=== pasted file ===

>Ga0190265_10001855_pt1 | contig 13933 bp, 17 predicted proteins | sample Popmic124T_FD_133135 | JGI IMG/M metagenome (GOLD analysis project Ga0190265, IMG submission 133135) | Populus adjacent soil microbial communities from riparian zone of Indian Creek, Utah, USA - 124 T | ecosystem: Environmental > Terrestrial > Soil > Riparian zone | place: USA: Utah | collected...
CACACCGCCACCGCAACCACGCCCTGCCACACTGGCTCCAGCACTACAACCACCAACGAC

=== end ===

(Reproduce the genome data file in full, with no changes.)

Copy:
>Ga0190265_10001855_pt1 | contig 13933 bp, 17 predicted proteins | sample Popmic124T_FD_133135 | JGI IMG/M metagenome (GOLD analysis project Ga0190265, IMG submission 133135) | Populus adjacent soil microbial communities from riparian zone of Indian Creek, Utah, USA - 124 T | ecosystem: Environmental > Terrestrial > Soil > Riparian zone | place: USA: Utah | collected...
CACACCGCCACCGCAACCACGCCCTGCCACACTGGCTCCAGCACTACAACCACCAACGAC